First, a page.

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The Smoking Puzzle: Information, Risk Perception, and Choice . By Frank A. Sloan, V. Kerry Smith, and Donald H. Taylor Jr. Cambridge, MA; London, UK: Harvard University Press . 2003 . 273 pp. $55 .

How does a smoker understand the risks of smoking? Tobacco use is the leading preventable cause of death in the United States and is responsible for approximately 440,000 deaths annually.1 In 2001, the median prevalence of current smoking in the United States was 23.4%.2 In an era when the harms of smoking to one's personal health are understood by all, including smokers, it is unclear which informational messages will influence smokers to quit. Researchers have evaluated the impact of risk perceptions on the probability of smoking, but the impact of risk perception on smoking cessation and relapse has not been fully examined.

In The Smoking Puzzle, Frank Sloan, V. Kerry Smith, and Donald Taylor, Jr. combine their multidisciplinary expertise in economics, health policy, and aging to address the puzzle of why people smoke. Through a historical perspective, they examine factors that have influenced individual beliefs about risk and choice to smoke. The history of knowledge about the effects of tobacco use in the United States is juxtaposed with the population's smoking rates and government sanctions and policies. Other important topics covered include the history of tobacco regulation in the United States, the impact of the landmark surgeon general's report in 1964 that summarized research on the health hazards of smoking, and the tobacco companies' pugilistic responses and increase in power through expansion of exportation. The authors describe some of the past and current ironies of U.S. smoking policy, such as how some government interventions were designed to reduce smoking while others promoted it (e.g., wartime subsidizing cigarettes for military personnel).

The Smoking Puzzle focuses on older smokers, an important population to examine given the increasing number of older individuals in the United States. Smoking is a risk factor for half of the major causes of death for people 65 and older.3 Smoking cessation, even at age 60 and over, can decrease rates of smoking-induced disease.4 The authors studied a cohort of older smokers who started smoking when these ill effects of smoking were not clear.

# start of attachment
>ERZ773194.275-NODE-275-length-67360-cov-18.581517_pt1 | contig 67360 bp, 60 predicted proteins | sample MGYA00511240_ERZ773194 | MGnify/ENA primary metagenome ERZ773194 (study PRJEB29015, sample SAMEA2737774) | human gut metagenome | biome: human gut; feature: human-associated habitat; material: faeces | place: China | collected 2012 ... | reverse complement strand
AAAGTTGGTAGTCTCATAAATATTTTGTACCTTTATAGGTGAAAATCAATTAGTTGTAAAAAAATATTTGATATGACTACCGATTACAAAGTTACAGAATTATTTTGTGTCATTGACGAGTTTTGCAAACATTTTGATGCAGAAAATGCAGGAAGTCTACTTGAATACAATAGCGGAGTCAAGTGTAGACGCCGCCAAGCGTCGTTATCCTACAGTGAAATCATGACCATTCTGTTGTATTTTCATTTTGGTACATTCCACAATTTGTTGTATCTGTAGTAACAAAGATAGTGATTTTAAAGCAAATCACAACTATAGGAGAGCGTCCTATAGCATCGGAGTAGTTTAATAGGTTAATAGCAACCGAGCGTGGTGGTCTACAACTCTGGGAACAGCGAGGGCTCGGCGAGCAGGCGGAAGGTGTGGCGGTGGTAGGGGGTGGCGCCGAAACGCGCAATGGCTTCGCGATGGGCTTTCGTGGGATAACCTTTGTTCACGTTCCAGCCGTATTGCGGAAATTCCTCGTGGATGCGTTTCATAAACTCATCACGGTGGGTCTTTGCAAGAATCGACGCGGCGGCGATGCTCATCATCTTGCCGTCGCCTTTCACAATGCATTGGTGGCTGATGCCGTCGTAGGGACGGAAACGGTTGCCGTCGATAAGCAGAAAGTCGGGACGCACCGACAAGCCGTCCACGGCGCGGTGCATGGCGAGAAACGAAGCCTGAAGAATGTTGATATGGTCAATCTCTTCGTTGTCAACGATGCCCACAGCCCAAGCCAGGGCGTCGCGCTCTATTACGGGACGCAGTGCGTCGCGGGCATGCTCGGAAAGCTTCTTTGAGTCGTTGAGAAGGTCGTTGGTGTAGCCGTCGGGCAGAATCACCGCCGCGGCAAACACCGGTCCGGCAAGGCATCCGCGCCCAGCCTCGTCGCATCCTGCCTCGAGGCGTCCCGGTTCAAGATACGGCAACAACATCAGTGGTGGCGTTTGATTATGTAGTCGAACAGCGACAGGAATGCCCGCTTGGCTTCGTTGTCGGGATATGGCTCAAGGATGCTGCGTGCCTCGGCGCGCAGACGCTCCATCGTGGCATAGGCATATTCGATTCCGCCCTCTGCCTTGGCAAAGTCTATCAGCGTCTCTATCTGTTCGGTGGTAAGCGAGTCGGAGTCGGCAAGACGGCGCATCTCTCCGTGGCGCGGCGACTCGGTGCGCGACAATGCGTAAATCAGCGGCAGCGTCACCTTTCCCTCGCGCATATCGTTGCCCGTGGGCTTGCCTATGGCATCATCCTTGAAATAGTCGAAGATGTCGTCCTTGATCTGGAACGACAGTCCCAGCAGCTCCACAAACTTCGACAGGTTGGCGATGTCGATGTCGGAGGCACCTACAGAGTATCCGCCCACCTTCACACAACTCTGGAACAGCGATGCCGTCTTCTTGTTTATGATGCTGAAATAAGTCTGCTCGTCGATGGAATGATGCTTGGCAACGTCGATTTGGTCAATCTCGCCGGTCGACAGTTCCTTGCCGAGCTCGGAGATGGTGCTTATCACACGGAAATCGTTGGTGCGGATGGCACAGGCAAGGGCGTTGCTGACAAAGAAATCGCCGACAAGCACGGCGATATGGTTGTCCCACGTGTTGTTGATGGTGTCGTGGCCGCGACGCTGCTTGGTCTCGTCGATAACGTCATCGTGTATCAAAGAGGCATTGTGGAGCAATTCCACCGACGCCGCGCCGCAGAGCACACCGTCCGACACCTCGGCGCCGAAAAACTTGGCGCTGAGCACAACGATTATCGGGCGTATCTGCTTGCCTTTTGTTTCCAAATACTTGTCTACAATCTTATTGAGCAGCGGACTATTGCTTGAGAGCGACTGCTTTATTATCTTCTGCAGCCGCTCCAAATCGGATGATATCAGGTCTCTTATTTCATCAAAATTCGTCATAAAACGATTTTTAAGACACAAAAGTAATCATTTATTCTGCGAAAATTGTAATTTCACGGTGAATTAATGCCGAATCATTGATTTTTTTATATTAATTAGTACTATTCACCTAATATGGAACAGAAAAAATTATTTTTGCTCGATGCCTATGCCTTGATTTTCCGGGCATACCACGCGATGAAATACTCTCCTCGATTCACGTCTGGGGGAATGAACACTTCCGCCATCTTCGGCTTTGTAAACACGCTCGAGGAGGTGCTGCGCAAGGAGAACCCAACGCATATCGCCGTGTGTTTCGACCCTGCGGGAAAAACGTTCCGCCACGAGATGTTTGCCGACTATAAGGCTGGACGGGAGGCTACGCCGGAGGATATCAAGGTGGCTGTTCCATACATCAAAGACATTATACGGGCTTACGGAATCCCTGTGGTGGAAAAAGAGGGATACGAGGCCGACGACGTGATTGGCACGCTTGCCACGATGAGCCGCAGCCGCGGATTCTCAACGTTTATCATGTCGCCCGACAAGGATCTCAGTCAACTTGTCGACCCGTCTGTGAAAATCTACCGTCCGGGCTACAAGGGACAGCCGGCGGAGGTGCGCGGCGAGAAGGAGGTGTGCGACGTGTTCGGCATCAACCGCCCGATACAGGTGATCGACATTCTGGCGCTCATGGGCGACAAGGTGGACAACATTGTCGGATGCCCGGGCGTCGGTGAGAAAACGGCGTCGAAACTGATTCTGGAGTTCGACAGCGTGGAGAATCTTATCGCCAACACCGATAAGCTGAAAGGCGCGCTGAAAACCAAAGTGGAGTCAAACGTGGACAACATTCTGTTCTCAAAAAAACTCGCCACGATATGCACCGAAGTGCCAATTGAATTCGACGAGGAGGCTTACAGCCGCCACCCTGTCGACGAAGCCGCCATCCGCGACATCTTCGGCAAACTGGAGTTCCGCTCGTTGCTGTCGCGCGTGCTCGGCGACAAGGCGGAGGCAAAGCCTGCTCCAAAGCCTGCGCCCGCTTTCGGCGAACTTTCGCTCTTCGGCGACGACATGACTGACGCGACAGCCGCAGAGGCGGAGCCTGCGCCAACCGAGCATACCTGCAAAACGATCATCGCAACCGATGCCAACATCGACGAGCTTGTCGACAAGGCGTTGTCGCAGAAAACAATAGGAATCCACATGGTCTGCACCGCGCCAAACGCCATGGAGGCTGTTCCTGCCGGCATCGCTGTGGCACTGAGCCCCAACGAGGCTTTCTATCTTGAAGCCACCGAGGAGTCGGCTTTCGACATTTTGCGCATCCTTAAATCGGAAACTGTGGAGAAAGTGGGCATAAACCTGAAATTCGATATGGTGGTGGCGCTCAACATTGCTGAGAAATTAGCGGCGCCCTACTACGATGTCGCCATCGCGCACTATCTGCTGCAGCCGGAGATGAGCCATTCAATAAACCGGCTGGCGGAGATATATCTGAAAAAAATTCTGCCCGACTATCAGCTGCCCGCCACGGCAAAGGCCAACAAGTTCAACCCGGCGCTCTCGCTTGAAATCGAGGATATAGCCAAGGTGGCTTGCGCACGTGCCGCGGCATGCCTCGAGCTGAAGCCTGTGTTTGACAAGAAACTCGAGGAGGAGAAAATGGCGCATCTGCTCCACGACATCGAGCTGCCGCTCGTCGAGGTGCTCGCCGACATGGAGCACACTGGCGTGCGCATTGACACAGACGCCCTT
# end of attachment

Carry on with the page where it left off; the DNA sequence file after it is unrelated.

After 1964, most adults had come to appreciate the ill effects of smoking. Yet despite the tremendous number of laws and regulatory policies in this era, the effect on tobacco control has been mixed (e.g., lack of funding to enforce laws and regulations). The authors believe that recent government interventions and public antismoking campaigns continue to be based on the premise that people lack sufficient knowledge to make an informed decision. They argue that public messages, especially among older individuals, have a limited impact, and that risk messages must be personalized in terms of morbidity and disability (e.g., like those received after a serious health event). For example, providing probabilities on the odds of dying from smoking-related diseases is less effective in these individuals than are simple messages about how smoking may impact quality of life. However, these conclusions are based on a single study, and the effectiveness of these elderly-targeted risk messages has yet to be assessed.

The book is well written but somewhat disjointed. Missing pieces are cognitive and behavioral theories of smoking and risk; the book would be have been strengthened by including more theory-based work (optimistic bias, dual-process theories) to ground the authors' findings. Compared with Paul Slovic's Smoking: Risk, Perception, and Policy,5 which uses psychological and behavioral theories and research to explain the effects of advertising and policy on smokers, Sloan, Smith, and Taylor do not integrate psychological and behavioral theories and research.

The field of risk perception is at a point in which multidisciplinary perspectives, such as those presented in The Smoking Puzzle, are needed to advance our understanding and effectiveness in order to intervene successfully with smokers. The book offers important information to policy makers, researchers, and clinicians, especially those caring for older smokers. Selected chapters could be quite useful in medical school teaching, especially the rich sections on the history of smoking and tobacco-related policy in the United States. Clinicians, especially general internists, will find the discussion of which smoking cessation messages might work best for their older patients stimulating. Sloan, Smith, and Taylor have helped to place many of the pieces together for older smokers, but The Smoking Puzzle remains, in many ways, unsolved.

References

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  2. References
  • 1
    Centers for Disease Control and Prevention. Cigarette smoking among adults—United States, 2000. MMWR Morb Mortal Wkly Rep. 2002;51: 6425.
  • 2
    Centers for Disease Control and Prevention. Cigarette smoking among adults and changes in prevalence of current and some day smoking—United States, 1996–2001. MMWR Morb Mortal Wkly Rep. 2003;52: 3037.
  • 3
    Rimer BK, Orleans CT, Keintz MK, Cristinzio S, Fleisher L. The older smoker: status, challenges and opportunities for intervention. Chest. 1990;97: 54753.
  • 4
    Burns DM. Cigarette smoking among the elderly: disease consequences and the benefits of cessation. Am J Health Promot. 2000;14: 35761.
  • 5
    Slovic P. Smoking: Risk, Perception and Policy. London: Sage Publications; 2001.